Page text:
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Lead in Drinking Water

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Published on Aug 20, 2015

According to the U.S. Environmental Protection Agency (EPA), “Although the main sources of exposure to lead are ingesting paint chips and inhaling dust, EPA estimates that 20 percent or more of human exposure to lead may come from lead in drinking water. Infants who consume mostly mixed formula can receive 40 to 60 percent of their exposure to lead from drinking water.”

Lead is a toxic metal that was used for many years in products found in and around homes and other buildings. Even at low levels, lead may cause a range of health effects including behavioral problems and learning disabilities, high blood pressure, kidney problems and other issues. Although everyone is at risk of exposure to lead, children six years old and under are most at risk because this is when the brain is developing.

Lead was sometimes used in household plumbing materials or in water service lines used to bring water from the main to the home or building. A prohibition on lead in plumbing materials has been in effect since 1986. The lead ban (1986 Amendments of the Safe Drinking Water Act) states that only “lead free” pipe, solder, or flux may be used in the installation or repair of (1) public water systems, or (2) any plumbing in a residential or non-residential facility providing water for human consumption, which is connected to a public water system. However, even “lead free” plumbing may contain traces of lead.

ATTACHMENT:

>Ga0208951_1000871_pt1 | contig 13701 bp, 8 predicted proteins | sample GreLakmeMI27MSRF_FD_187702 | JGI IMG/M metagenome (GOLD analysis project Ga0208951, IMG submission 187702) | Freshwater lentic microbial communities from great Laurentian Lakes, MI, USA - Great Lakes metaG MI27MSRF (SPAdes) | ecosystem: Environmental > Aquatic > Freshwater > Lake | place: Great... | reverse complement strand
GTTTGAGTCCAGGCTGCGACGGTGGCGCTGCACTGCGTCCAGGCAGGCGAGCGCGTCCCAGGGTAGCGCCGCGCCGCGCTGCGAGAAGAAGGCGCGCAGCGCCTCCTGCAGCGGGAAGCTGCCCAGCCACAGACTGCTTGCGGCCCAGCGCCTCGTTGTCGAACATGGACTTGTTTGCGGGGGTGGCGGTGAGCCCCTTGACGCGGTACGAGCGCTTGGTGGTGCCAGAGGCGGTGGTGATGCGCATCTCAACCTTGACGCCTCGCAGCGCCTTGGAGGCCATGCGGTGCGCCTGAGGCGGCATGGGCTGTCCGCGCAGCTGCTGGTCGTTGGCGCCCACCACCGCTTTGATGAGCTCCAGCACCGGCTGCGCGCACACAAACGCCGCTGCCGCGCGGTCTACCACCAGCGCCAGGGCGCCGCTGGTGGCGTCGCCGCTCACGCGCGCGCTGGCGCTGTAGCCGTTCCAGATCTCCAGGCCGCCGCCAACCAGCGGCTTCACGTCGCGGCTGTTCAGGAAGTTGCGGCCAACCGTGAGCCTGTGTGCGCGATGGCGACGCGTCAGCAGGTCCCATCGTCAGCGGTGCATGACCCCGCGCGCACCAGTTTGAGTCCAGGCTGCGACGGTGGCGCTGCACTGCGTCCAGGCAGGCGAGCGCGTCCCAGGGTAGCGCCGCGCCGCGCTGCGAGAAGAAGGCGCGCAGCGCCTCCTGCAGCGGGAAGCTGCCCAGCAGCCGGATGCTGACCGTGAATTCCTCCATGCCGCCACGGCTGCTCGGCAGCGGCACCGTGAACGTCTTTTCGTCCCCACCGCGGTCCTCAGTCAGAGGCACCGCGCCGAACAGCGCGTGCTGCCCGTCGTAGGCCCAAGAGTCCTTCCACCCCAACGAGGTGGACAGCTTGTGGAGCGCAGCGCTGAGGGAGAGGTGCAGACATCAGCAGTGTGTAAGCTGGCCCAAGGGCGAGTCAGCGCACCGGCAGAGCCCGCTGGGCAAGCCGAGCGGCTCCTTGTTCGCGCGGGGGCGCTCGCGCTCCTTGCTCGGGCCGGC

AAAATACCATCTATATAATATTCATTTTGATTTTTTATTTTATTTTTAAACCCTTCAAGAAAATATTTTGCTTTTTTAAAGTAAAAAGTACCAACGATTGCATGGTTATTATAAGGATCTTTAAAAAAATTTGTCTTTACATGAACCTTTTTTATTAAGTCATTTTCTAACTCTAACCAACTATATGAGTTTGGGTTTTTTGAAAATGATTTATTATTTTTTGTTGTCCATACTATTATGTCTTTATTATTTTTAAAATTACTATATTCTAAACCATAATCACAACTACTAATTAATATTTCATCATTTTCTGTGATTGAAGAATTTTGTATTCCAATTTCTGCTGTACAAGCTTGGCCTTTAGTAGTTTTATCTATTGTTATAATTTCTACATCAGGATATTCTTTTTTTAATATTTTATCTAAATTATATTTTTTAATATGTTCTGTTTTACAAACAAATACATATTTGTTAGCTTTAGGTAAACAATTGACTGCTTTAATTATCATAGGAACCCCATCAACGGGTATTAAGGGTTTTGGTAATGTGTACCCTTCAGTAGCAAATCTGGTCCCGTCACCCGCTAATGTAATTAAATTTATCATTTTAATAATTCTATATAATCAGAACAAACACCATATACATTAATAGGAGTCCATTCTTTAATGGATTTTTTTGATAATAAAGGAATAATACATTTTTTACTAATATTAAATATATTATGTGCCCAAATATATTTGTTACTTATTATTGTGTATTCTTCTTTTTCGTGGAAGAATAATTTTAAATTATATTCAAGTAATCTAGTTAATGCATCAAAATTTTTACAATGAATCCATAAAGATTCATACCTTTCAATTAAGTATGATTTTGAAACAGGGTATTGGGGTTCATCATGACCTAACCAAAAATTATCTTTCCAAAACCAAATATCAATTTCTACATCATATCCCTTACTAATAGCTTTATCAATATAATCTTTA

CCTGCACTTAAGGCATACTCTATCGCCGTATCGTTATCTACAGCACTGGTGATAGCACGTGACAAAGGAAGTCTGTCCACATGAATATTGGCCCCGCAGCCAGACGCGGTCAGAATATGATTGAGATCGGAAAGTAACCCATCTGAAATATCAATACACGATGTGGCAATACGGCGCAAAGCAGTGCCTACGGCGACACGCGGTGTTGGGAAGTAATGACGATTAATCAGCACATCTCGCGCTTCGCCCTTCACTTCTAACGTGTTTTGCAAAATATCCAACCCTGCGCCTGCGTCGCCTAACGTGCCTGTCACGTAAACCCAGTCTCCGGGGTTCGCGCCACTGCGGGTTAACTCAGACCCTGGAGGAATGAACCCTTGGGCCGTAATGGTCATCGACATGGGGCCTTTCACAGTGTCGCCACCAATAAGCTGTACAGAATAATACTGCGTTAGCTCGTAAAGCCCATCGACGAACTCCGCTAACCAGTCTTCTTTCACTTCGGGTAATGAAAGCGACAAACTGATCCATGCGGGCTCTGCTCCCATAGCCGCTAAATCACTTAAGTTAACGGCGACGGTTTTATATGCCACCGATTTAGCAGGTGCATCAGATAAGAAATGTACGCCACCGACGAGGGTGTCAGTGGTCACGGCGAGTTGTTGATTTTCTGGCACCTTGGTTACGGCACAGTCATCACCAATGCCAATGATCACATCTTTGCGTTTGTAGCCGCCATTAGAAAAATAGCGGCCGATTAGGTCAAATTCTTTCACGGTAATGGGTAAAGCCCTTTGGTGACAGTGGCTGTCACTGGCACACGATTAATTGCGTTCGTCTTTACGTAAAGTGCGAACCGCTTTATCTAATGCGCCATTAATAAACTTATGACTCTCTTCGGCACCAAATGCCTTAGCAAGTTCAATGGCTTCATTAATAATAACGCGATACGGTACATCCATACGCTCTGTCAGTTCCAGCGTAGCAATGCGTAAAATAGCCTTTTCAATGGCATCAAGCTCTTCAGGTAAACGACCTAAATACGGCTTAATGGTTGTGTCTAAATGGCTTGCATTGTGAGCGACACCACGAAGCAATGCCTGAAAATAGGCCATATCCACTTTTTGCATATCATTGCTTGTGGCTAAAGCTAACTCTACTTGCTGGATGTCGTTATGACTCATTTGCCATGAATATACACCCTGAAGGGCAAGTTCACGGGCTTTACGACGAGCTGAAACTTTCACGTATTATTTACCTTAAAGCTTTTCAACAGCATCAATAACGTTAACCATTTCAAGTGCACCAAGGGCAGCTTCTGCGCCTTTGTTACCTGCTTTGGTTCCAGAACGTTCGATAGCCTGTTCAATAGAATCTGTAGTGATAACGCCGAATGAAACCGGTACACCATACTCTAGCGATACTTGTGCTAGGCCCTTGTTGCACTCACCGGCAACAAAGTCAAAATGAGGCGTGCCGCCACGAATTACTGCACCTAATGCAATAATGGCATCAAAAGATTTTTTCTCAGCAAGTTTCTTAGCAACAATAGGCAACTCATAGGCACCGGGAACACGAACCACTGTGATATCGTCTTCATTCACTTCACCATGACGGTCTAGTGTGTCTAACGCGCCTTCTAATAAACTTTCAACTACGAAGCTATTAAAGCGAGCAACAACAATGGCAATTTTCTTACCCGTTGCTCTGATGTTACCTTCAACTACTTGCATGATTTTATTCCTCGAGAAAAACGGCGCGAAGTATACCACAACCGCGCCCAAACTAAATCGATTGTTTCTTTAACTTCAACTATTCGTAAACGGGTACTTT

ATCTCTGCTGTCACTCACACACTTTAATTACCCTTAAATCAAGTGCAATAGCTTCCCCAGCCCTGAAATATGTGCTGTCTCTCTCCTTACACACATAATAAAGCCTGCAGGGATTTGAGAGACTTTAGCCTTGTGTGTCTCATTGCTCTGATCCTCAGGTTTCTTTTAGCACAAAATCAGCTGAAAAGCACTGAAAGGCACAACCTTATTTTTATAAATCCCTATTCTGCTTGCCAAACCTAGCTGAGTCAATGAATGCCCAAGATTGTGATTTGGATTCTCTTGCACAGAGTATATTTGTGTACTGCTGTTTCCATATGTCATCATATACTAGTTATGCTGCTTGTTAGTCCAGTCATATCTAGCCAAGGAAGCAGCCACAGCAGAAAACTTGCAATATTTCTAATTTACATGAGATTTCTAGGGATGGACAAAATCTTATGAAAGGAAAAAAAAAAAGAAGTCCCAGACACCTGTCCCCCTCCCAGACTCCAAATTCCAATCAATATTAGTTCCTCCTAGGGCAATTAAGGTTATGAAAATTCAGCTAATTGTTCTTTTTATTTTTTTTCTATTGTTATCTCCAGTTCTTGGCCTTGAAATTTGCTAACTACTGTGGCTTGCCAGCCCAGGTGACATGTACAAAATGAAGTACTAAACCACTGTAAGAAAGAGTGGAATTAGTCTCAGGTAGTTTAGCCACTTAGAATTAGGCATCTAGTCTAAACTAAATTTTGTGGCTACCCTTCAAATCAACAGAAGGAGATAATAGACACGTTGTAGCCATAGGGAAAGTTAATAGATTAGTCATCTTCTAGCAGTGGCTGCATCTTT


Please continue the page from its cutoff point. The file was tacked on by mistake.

Although most water systems do test for lead as a regular part of their monitoring programs, these tests give a system-wide picture and do not reflect conditions at a specific drinking water outlet.

The EPA reports, “Lead is rarely found in source water, but enters tap water through corrosion of plumbing materials. Homes built before 1986 are more likely to have lead pipes, fixtures and solder. The most common problem is with brass or chrome-plated brass faucets and fixtures which can leach significant amounts of lead into the water, especially hot water.”

The amount of lead in drinking water also depends on the types and amounts of minerals in the water, how long the water stays in the pipes, the amount of wear in the pipes, the water’s acidity and its temperature. Fortunately, there are commercial testing services available that can determine if the water in a home, school or business contains elevated levels of lead.

These are just a few things to know about the hazards of lead in drinking water. To learn more about this or other environmental, health and safety, occupational, indoor air quality or property damage issues, please visit the websites shown below.

Clark Seif Clark http://www.csceng.com
EMSL Analytical, Inc. http://www.emsl.com
Indoor Environmental Consultants, Inc. http://www.iecinc.net
LA Testing http://www.latesting.com
Zimmetry Environmental http://www.zimmetry.com
Healthy Indoors Magazine http://www.iaq.net
Hudson Douglas Public Adjusters http://HudsonDouglasPublicAdjusters.com

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